Learn more | Kiran Deol directs and stars in thought-provoking short ‘I Would Never’

Why is Clubhouse still appealing? Deol responds, “Because it’s a relatively young platform, the algorithms aren’t as organized as Twitter or Facebook (who have or are working to launch their own Clubhouse-like platforms). I like being in control of what I explore and knowing that I’m not confined to my path.

'Facial Recognition Comedy' clubhouse screenshot

Screenshot of the clubhouse from ‘Facial Recognition Comedy’

However, Twitter Spaces has always drawn a crowd, despite the expected organized nature. It should be noted that Twitter, as a pre-existing platform, does not need to aggregate new users like Clubhouse does.

A good moderator for audio-only spaces, regardless of platform, is essential. Deol points out that a good moderator is one who periodically reintroduces the premise of what’s happening so that for the audience who just chimed in, it’s easy to get on the right track. She adds that walk-in audio platforms are also a creative challenge, as audience members only engage one sense in a fully immersive way – so the audio content had better be good.

Deol explains, “Moderated in the right way, it can create a level of intimacy that is hard to achieve. It’s the same quality you’re looking to achieve when you’re on stage as a comedian. Plus, in audio only people don’t have to look at an image of themselves, they can detach themselves into this conduit to a different world.With comedy, you have to leave room for laughter, so the pace of speech is different. It also largely depends on the engagement of your audience.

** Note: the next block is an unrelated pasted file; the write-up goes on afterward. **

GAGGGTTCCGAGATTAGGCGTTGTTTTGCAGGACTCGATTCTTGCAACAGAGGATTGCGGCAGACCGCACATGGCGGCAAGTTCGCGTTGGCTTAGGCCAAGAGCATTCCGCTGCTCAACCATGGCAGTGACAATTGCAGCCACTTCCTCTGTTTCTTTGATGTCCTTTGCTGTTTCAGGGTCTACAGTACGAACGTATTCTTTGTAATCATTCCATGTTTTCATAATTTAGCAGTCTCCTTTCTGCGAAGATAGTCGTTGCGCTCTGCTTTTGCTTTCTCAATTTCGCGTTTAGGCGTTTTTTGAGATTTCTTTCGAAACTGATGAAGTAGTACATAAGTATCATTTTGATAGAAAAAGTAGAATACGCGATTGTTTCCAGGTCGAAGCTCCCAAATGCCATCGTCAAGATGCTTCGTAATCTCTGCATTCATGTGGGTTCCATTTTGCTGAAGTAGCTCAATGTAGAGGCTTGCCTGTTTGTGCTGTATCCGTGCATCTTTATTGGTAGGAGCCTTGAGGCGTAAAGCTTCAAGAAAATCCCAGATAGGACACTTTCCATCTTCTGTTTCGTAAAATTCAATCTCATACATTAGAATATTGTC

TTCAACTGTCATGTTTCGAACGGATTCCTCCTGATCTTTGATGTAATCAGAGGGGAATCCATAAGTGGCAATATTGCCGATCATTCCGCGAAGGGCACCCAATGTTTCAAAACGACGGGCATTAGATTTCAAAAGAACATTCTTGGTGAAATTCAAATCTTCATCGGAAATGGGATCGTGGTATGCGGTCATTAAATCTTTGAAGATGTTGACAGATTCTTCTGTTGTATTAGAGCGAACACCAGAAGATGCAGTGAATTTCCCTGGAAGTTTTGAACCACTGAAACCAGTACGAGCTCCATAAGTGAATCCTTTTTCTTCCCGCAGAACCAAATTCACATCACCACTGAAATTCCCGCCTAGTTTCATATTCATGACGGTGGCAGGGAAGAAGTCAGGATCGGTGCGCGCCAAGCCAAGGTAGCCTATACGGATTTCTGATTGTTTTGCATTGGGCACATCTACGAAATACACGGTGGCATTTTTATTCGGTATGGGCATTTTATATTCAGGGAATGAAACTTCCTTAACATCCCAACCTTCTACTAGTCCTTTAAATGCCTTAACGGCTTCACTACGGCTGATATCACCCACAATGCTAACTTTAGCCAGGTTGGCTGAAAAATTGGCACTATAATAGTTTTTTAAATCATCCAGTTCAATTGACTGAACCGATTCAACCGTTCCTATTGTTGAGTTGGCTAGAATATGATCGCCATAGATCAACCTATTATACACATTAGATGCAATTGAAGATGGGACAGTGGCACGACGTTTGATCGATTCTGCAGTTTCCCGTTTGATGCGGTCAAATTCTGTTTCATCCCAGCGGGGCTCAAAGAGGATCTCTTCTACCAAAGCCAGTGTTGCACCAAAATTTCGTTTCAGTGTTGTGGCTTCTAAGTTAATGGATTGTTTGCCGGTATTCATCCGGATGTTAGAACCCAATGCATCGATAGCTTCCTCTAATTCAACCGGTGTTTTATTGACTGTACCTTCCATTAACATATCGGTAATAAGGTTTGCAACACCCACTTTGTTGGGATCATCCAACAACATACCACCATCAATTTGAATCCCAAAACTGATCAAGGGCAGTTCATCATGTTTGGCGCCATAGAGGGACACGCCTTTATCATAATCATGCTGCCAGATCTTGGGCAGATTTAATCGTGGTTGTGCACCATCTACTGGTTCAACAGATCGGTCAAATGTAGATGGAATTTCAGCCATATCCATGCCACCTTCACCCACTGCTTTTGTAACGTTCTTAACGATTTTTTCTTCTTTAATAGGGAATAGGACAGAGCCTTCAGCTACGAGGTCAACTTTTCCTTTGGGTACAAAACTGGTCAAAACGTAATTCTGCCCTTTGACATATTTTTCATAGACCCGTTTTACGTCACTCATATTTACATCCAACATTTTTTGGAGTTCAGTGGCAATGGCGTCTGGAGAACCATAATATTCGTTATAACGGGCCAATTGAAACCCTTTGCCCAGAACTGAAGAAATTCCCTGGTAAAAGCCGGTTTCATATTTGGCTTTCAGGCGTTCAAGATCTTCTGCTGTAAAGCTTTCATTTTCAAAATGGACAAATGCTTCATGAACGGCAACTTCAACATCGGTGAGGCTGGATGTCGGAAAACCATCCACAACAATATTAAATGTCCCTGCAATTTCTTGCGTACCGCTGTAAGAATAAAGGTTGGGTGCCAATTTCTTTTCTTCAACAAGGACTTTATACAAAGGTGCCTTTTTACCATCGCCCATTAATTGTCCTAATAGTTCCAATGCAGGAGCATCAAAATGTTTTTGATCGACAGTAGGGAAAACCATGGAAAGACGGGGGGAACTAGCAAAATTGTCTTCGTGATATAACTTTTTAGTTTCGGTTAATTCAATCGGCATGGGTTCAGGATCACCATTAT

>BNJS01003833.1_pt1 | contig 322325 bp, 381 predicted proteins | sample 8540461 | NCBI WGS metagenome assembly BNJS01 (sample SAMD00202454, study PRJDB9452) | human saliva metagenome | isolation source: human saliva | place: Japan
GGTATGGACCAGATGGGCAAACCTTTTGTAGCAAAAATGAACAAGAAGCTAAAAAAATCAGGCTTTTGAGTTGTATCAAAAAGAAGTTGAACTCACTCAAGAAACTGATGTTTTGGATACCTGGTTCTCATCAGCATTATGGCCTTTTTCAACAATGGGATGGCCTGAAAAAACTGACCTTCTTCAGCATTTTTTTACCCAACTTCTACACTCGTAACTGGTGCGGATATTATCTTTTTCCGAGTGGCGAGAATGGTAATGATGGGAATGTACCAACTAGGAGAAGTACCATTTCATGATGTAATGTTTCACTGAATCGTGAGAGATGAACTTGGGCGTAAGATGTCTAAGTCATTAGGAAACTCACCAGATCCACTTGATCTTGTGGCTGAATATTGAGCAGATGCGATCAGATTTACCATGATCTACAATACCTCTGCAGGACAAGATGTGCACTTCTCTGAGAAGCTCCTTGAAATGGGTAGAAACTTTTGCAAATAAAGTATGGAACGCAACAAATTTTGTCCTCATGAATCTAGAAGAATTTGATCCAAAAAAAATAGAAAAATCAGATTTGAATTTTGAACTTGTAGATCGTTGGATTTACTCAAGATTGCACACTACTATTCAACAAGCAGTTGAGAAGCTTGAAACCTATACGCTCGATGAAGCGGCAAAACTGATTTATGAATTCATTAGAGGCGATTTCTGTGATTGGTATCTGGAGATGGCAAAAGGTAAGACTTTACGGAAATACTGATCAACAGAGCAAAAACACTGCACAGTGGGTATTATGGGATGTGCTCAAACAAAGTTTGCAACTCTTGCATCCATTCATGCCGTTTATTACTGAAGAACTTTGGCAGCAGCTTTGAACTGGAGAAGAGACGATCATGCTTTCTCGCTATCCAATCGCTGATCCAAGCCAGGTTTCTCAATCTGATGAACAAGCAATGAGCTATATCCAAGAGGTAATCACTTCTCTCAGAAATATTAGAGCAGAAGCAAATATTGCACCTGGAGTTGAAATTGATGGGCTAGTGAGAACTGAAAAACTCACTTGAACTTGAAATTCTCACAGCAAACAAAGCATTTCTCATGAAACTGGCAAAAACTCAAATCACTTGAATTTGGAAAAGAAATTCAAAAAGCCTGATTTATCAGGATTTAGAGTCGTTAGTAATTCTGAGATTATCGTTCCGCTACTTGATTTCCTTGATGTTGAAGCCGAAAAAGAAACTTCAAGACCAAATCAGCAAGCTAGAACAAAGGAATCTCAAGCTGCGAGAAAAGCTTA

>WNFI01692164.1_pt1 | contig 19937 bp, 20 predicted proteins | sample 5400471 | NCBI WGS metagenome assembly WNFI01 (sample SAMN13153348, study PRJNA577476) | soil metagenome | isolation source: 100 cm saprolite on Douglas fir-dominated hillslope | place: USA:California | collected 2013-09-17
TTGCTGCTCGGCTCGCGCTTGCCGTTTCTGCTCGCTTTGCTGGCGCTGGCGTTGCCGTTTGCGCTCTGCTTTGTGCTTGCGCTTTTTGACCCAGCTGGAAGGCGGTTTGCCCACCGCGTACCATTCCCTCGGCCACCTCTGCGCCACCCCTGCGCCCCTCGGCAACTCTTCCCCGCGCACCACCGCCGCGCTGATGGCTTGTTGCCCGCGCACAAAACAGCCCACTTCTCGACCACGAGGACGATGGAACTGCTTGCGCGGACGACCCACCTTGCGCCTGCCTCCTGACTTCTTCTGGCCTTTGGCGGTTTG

An intimate space

As Clubhouse gets the ball rolling on discussions of future projects and thinkers, Twitter Spaces has engaged elements of nostalgia.

Music lover and IT company executive, Ashwath Ram (@bultaulta), also hosted a hit session, called SPA, which was intended to be a musical rendition of the songs of Sean Roldan, Pradeep Kumar and Anirudh.

While the session saw over 500 people show up, the big surprise was when singer-songwriter Sean Roldan joined the session and had people hooked with a few songs, including an impromptu duet of his hit song ‘Adiye Azhage ‘ with a listener.

“It was a healthy platform for people to express their musicality,” says Sean. “Lately we’re used to seeing people sing in front of a camera. It cuts down on the mystery, which is one aspect that makes music beautiful,” says Sean who himself plans to host Spaces sessions soon and to connect with more music lovers.”Because it’s audio-only, it gives us a chance to savor the melody and music for what it is rather than relying on visual appeal.”

It’s the nature of the platform – hearing different voices in a short time – that works for Ashwath. “Before the pandemic, we used to go to many public places, like a bus stop, or a neighborhood store, where you hear so many people talking. Now, because we’re mostly indoors, we end up only listening to the voices of family members…and it’s a great place that takes you back to a time when you were surrounded by people “, he explains.

Ashwath, who plans to organize other music spaces in the future, explains: “We grew up trying to call ‘Pepsi Uma’ and FM stations asking them to play our favorite songs. This trend is an extension of that. Untrained singers also get instant validation for their efforts here.

As more Clubhouse-like apps arrive, Deol concludes that the experience, regardless of platform, is universal – “it’s always intimate, it’s always about feel-good entertainment “.